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Teacher belief and agency development in bringing change to scale

  • Sarah M. BonnerEmail author
  • Katharine Diehl
  • Roberta Trachtman
Article
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Abstract

We present a case study that examined the role of teacher belief change and agency development through enactment of an innovative student-centered STEM program in three public urban secondary schools. In the program, 9th grade STEM classrooms were restructured to incorporate daily small group instruction facilitated by 10th grade near-peers. We found that teachers who had successfully persisted in the program for several years attributed changes in their professional practices, principles, and norms to their experiences with students. Teacher agency developed as teachers reflected on reform-based experiences for planning, and as they further conceptualized their own authority to distribute it among their students. All teachers exhibited qualities of deep change, exerted agency in their own classrooms, and perceived they had school-level cultural resources to spread agentic actions beyond their classrooms, but not all teachers felt agentic in relationship to social structures in their schools. Through our findings, we identify perceptions about the student experience as a salient source of information that motivates teacher belief change. We further show how cultural and social-structural resources afford or hinder teachers from sustaining and scaling a relatively mature program.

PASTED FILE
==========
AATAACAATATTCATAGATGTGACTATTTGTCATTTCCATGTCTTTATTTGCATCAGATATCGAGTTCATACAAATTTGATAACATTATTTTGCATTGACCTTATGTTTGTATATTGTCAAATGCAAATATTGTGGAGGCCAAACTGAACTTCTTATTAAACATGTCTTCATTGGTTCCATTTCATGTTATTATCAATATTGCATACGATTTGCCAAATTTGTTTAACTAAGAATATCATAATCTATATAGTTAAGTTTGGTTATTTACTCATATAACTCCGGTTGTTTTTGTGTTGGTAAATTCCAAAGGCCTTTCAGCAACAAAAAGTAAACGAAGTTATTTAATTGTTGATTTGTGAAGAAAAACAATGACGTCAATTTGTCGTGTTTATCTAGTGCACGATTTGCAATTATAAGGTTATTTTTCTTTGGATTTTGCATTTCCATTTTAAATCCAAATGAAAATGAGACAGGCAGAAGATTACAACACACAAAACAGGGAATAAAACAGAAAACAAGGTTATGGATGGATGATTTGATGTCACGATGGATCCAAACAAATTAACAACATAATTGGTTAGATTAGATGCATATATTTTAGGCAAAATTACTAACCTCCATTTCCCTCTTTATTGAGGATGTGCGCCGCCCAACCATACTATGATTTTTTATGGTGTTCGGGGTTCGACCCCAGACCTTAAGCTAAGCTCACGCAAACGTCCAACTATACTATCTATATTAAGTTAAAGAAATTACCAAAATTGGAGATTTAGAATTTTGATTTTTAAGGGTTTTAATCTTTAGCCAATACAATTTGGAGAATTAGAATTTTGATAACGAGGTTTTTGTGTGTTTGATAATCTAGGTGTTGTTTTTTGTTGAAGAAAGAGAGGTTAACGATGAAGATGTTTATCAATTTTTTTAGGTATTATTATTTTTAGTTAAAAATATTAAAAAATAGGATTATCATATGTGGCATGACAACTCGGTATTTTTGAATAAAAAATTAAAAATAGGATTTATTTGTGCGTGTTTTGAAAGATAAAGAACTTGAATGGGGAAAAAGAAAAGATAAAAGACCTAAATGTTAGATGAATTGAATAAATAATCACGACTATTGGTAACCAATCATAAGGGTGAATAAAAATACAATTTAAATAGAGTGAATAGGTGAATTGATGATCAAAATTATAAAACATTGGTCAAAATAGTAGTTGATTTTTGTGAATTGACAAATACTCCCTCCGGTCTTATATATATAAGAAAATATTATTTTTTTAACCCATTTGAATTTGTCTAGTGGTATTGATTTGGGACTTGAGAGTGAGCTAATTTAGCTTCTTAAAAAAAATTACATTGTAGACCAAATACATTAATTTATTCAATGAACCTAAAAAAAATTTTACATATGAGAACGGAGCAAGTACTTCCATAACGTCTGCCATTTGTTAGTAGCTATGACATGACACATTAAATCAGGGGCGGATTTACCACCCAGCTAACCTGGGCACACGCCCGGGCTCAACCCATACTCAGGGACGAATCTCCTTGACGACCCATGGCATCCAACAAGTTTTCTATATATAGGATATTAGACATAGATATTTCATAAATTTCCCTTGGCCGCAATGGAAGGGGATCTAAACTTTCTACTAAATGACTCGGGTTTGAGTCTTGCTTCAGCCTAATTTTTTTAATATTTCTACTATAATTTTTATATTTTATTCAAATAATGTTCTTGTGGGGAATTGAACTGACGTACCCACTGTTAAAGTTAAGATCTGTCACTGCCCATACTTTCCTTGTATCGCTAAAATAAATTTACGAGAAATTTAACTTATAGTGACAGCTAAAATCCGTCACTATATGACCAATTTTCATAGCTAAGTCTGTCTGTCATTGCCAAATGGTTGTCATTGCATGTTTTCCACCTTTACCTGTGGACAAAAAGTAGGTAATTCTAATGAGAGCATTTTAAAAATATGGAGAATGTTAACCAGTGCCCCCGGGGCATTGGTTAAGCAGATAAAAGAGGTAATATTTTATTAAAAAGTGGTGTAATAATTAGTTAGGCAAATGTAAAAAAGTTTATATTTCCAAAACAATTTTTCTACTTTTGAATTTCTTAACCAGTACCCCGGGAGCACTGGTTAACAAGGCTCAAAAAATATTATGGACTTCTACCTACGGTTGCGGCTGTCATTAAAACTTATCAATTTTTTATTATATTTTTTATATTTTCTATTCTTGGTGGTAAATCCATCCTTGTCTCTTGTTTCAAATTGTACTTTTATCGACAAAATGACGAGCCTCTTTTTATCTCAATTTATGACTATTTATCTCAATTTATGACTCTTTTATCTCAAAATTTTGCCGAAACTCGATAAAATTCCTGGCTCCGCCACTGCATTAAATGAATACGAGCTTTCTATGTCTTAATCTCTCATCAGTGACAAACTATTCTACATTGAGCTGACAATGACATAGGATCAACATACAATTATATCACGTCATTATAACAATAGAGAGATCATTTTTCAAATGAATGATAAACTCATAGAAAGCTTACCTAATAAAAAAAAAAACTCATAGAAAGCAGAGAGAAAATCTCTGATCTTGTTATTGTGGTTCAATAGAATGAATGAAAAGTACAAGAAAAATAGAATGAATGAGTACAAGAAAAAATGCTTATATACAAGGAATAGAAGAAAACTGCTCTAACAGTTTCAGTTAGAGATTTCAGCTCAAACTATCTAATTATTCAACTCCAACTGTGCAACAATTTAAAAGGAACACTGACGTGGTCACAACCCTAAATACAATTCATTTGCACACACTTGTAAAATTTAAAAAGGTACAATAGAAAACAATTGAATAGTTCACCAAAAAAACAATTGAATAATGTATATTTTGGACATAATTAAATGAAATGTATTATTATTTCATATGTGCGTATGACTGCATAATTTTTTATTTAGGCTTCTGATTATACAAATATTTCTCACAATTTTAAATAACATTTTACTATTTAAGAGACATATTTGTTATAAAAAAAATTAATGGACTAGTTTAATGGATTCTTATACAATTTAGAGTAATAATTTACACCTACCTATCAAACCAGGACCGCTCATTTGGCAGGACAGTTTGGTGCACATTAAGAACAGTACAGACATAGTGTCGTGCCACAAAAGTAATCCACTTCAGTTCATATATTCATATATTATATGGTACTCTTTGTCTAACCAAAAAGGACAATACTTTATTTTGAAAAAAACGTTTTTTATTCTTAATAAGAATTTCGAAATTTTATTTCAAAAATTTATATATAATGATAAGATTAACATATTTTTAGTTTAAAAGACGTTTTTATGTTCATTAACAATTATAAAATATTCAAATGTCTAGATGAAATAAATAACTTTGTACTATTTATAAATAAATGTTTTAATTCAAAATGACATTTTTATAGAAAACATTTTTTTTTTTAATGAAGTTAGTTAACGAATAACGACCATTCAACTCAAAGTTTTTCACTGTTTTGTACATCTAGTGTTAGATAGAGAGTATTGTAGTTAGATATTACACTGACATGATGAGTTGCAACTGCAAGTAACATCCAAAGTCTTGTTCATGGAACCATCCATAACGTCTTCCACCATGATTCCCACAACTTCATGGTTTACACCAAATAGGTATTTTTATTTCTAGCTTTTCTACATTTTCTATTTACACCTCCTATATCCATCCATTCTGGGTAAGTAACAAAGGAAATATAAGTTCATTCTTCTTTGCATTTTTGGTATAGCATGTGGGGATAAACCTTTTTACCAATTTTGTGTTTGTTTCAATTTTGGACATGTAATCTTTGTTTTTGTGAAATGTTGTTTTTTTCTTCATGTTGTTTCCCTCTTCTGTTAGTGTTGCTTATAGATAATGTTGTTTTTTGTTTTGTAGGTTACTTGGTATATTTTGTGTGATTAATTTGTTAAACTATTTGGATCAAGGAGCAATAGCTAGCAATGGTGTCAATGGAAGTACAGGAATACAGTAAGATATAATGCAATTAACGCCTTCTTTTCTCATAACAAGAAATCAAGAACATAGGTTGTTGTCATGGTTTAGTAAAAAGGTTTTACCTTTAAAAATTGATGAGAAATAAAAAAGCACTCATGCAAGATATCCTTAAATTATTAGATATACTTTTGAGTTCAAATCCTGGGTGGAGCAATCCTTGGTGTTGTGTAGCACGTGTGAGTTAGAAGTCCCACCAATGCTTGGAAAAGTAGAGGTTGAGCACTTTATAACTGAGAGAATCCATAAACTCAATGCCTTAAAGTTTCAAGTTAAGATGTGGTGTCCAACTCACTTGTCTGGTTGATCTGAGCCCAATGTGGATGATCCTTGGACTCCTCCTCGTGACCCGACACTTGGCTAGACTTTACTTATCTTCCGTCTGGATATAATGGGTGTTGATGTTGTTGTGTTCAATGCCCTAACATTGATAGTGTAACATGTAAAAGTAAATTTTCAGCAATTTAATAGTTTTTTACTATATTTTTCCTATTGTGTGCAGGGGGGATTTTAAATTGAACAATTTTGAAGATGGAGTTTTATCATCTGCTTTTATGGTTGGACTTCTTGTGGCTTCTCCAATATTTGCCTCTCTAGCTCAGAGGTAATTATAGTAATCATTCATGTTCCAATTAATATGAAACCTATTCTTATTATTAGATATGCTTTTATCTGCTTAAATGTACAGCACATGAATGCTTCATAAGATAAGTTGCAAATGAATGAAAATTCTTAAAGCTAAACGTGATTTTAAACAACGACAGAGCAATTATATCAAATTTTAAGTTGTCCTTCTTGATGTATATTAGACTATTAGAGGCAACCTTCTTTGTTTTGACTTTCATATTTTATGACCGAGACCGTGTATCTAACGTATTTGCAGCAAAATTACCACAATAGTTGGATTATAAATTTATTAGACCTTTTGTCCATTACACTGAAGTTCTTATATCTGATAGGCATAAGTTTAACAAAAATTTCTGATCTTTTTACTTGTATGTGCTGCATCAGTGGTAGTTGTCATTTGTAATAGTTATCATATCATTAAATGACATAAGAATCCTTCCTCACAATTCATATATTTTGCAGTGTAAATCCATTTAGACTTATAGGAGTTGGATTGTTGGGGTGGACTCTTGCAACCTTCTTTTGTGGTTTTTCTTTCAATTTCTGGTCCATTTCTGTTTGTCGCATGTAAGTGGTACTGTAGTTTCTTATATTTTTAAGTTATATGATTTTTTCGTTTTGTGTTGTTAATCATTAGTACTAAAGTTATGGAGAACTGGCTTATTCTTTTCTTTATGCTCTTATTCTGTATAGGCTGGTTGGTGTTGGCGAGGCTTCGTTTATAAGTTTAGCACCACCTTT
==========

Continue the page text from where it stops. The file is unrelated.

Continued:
Keywords

Teacher change Teacher beliefs Agency Scale Sustainability School reform 

Notes

Acknowledgements

Funding was provided by National Science Foundation (Grant No. 1102729).

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Copyright information

© Springer Nature B.V. 2019

Authors and Affiliations

  1. 1.Hunter CollegeCUNYNew YorkUSA
  2. 2.Allenwood Company, LLCNew YorkUSA

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